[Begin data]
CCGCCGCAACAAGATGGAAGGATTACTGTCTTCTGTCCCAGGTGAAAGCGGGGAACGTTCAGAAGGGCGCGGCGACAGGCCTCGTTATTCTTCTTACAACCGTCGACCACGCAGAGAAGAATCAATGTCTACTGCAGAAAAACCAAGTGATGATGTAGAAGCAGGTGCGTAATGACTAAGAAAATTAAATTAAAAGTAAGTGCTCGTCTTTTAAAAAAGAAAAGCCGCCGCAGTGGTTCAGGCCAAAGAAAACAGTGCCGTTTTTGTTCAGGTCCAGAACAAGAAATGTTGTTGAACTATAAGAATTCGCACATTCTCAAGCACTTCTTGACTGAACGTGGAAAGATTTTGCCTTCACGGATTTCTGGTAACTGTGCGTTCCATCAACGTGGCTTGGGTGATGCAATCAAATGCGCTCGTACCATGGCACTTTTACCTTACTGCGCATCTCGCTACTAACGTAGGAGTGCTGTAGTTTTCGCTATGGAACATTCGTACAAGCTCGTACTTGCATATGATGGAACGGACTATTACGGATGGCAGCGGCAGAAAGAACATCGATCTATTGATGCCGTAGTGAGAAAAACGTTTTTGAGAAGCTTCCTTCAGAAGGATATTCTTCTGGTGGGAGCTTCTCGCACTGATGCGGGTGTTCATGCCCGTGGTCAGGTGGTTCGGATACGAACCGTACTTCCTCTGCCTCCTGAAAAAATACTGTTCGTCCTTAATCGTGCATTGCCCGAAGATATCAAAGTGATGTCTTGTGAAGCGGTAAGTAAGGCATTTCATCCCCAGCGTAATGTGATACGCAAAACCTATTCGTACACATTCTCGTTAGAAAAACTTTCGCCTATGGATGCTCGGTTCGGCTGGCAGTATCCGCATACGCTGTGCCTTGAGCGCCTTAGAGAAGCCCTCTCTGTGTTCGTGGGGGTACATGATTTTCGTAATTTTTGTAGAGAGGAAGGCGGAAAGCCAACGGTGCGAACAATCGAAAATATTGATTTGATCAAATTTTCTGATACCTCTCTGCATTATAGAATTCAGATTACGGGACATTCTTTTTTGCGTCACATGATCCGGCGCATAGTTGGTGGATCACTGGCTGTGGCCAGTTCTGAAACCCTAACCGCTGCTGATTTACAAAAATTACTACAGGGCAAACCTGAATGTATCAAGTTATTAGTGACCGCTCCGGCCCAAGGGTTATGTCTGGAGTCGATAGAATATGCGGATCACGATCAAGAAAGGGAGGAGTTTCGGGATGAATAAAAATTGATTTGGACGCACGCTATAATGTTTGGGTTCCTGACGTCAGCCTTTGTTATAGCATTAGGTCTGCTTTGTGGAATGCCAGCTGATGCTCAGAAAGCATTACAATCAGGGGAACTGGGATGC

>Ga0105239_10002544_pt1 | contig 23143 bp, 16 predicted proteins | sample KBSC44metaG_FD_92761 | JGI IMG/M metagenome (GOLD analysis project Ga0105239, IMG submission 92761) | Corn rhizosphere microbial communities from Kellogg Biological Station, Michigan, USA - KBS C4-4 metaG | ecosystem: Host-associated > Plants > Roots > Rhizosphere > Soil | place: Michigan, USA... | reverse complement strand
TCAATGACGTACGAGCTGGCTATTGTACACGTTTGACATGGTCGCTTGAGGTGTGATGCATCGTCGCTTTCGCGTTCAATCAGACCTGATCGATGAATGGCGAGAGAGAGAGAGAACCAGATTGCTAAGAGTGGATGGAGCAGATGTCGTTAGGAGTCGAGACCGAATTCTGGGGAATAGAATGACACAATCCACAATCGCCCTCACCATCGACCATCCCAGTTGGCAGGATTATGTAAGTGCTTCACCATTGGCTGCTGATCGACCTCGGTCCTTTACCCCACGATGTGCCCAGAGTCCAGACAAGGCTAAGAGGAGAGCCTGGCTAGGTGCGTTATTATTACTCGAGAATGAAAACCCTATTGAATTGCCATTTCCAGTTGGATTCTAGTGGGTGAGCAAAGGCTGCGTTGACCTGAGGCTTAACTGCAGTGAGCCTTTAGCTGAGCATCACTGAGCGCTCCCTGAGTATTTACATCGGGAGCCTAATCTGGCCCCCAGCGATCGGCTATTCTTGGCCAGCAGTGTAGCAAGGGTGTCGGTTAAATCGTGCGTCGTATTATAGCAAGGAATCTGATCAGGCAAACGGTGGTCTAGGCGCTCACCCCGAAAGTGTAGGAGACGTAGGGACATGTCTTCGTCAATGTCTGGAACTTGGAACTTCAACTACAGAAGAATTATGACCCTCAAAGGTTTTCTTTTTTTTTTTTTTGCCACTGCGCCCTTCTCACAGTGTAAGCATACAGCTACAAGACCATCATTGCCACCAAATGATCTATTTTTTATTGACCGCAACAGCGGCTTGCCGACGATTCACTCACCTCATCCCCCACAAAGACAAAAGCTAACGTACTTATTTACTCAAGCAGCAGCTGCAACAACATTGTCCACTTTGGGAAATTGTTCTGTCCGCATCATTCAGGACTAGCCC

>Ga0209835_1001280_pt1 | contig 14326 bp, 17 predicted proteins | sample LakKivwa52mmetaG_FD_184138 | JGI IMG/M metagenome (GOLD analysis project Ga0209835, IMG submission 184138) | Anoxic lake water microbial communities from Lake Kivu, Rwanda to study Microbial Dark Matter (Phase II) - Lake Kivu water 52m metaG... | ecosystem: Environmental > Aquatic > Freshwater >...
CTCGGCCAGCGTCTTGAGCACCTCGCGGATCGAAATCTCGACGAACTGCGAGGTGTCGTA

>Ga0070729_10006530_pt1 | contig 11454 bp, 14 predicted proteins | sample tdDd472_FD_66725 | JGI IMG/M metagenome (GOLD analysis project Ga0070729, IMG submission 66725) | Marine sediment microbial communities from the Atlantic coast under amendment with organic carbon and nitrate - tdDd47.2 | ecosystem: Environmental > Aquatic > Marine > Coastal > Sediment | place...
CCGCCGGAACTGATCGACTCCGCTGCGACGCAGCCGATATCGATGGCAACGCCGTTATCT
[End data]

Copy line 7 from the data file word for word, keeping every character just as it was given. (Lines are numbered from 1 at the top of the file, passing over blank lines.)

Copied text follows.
CCGCCGGAACTGATCGACTCCGCTGCGACGCAGCCGATATCGATGGCAACGCCGTTATCT